In spite of the recent QB competition, Cade McNamara has cemented himself in Michigan football history. Alum Miles Macklin/Daily. Buy this photo.

The Michigan football team’s quarterback competition has run its course, with sophomore J.J. McCarthy coming out the other side victorious. The decision was plain as day for Michigan coach Jim Harbaugh, and the Wolverine faithful have patently anointed McCarthy Ann Arbor’s messiah.

Every time McCarthy stepped on the field Saturday night, cheers rang out in Michigan Stadium, beckoning the former five-star to dazzle with his legs or unleash his arm strength.

There was no such welcome for Cade McNamara.

When it was the senior quarterback’s turn to assume position under center, taking his rightful opportunity to prove himself — just as McCarthy did in Game One — the Big House sounded empty. That is, of course, until McNamara faltered. After taking a sack on third down of his first drive, boos rained down from the crowd.

It came from the same people that shouted in jubilation, storming the field by his side, when McNamara led the Wolverines to a win over Ohio State last November — the first in a decade. The same people who serenaded McNamara’s leadership and poise as he led Michigan to its first outright Big Ten Championship since 2003. The same people who celebrated as the Wolverines claimed their first-ever College Football Playoff berth with McNamara under center.

This is not the time to turn on McNamara, and it’s certainly no time to forget what he’s done for Michigan.

First, let’s remember where McNamara’s story began. It was under the lights in Piscataway two years ago, playing a lowly 1-3 Rutgers team. It should’ve been a walk in the park game, in and out with a win. Instead, the Wolverines found themselves in a 17-0 hole with then-starting quarterback Joe Milton floundering.

Enter McNamara. 

McNamara immediately made an impact, hand-delivering a 46-yard touchdown to then-sophomore receiver Cornelius Johnson. It was the beginning of Michigan’s third-largest comeback in program history, and McNamara was the orchestrator.

Whether a meme or a rally call, McNamara’s words after the game echoed through the Wolverines’ fanbase:

“What if we win out, huh?”

It feels like the moment that best epitomizes Cade McNamara — doubted, scrappy, but always a leader. Always positive.

“I feel like ever since I met Cade, he’s been a leader,” senior defensive back Mike Sainristil said during fall camp. “In 2020, when he got the opportunity to help turn the Rutgers game around … I feel like from that point on guys just view Cade very differently. 

“This is our quarterback.”

McNamara was the man inside the locker room that brought people together, that rallied them to wins over rivals and to championship trophies. For a season, he was the guy.

Lest we forget the woes McCarthy faced last season. The then-freshman quarterback was prone to errant throws, poor decisions and game-changing gaffes. It was McCarthy that faced the divisiveness of the Michigan fanbase last season, being lambasted over his fumble and other near-turnover against Michigan State, essentially blamed for the loss.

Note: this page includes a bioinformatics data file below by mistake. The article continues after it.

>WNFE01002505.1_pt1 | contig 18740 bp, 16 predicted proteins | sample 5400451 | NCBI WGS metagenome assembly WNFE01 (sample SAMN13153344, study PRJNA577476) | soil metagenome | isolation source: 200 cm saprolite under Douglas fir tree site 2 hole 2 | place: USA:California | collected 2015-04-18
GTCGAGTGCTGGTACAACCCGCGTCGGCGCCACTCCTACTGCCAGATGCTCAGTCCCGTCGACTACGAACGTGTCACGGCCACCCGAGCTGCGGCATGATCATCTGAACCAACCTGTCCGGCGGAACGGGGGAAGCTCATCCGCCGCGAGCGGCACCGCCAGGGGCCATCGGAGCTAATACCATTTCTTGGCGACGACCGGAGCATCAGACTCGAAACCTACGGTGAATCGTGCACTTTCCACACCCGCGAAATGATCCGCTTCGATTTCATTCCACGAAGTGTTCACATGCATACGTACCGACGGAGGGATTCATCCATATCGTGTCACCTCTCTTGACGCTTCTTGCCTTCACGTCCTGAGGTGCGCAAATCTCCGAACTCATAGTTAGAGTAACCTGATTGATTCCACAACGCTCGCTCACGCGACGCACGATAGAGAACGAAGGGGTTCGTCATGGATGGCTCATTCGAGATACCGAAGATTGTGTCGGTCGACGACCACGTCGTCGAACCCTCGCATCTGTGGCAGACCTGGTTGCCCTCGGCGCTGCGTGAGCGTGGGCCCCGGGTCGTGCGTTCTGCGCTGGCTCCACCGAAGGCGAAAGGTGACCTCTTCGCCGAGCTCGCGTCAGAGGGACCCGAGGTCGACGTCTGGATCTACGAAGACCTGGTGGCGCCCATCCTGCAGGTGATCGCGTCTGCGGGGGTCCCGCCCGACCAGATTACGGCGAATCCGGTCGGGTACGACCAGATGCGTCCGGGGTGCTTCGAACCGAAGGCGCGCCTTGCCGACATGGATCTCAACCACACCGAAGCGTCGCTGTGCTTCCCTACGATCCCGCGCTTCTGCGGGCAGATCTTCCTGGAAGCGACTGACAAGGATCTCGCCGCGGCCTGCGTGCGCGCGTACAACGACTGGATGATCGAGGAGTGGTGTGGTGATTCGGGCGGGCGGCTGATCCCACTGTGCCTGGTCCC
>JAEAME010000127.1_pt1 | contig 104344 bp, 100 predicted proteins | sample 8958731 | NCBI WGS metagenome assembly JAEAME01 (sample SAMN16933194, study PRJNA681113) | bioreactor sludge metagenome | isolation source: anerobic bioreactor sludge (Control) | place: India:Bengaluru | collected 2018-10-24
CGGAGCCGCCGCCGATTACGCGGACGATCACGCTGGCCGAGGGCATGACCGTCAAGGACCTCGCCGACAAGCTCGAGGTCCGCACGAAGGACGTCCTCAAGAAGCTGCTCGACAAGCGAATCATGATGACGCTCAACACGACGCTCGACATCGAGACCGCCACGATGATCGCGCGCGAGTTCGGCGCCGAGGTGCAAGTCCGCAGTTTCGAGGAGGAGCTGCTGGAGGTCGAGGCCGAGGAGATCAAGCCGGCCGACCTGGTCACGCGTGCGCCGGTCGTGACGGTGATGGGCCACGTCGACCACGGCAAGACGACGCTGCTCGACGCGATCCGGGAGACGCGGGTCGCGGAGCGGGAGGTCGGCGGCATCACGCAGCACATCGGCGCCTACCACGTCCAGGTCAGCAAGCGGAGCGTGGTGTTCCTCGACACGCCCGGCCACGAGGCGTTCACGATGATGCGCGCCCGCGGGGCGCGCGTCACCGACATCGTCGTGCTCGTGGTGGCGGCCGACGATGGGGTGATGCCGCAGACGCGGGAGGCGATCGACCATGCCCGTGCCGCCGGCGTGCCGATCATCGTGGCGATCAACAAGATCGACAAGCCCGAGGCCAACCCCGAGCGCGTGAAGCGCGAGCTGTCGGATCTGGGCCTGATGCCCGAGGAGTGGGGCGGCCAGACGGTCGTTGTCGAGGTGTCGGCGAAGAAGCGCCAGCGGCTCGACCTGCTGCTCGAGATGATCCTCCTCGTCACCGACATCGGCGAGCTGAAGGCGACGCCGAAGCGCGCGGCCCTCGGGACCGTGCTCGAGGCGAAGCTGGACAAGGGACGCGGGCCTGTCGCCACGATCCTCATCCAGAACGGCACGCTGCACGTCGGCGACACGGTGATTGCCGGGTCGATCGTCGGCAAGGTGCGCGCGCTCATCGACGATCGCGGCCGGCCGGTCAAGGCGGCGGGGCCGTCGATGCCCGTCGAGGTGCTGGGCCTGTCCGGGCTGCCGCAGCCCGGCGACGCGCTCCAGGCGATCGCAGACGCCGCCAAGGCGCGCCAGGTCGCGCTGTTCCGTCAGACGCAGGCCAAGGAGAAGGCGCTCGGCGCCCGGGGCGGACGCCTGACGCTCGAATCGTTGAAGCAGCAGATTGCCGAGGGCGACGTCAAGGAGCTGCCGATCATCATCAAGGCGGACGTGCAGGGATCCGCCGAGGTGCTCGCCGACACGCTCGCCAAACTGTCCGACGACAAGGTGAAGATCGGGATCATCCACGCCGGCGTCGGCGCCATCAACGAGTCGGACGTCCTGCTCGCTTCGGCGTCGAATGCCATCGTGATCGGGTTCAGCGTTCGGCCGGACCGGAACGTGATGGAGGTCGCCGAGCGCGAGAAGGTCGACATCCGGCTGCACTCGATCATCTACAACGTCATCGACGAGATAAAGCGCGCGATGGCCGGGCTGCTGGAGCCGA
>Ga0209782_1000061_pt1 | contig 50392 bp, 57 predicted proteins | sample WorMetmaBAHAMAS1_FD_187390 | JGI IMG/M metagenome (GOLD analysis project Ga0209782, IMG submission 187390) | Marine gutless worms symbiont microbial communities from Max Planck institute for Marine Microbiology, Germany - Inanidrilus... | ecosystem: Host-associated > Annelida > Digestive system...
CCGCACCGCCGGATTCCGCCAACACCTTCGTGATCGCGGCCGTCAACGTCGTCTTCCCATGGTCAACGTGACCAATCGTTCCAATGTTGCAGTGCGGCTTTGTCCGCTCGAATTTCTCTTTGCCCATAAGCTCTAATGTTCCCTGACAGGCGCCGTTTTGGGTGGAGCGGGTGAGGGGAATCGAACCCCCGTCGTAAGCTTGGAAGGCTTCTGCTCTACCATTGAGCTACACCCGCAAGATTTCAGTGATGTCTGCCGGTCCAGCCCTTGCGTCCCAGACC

It was a game where the experience and readiness of the two quarterbacks begged no questions, McNamara throwing for 383 yards and two touchdowns, his lone interception plucked right out of the hands of tight end Luke Schoonmaker. He was a positive in a game that caused the Wolverine faithful great distress, and McCarthy was the unready, mistake-prone freshman that cost them the game.

Nobody had a problem with McNamara then.

He was exactly what Michigan needed last year. He was reliable, safe, smart. He made the right decisions, and most importantly — he won football games.

Heading into this season, he deserved every chance to keep his job. And as far as everything out of camp — from Harbaugh, players, McNamara himself — he was making a legitimate case in practice to remain the starter, even being named one of the team’s five captains.

“I feel like the level of play I’m playing at is very high right now in terms of where I’ve been in my career,” McNamara said during fall camp. “I have gotten much better than I was this time last year or even at the end of the season last year. And I’ve recognized that and obviously, my teammates have as well.”

And fans of the Wolverines should be happy about that. One injury-inducing play could make McNamara QB1 once again, especially considering McCarthy’s propensity to draw contact while creating plays with his legs.

It’s without an ounce of doubt that McCarthy is the best quarterback after two games, and he’s the right quarterback for Michigan right now. But that wasn’t the case last season — that was McNamara.

So feel free to cheer on McCarthy, place the crown upon his head and hope he takes the Wolverines to the promised land. But don’t bash McNamara — and certainly don’t boo him. He was exactly what Michigan needed last season. And at one point, he was what you all wanted.

McNamara is the quarterback that took the Wolverines from the worst season they’ve had in years to championship banners, playoff appearances and the ever-so-coveted win over the Buckeyes. His significance to today’s Michigan football program is unmeasured.

So as McCarthy’s reign as QB1 officially begins, remember that — and don’t rewrite the narrative.

Stoll can be reached at or on Twitter @nkstoll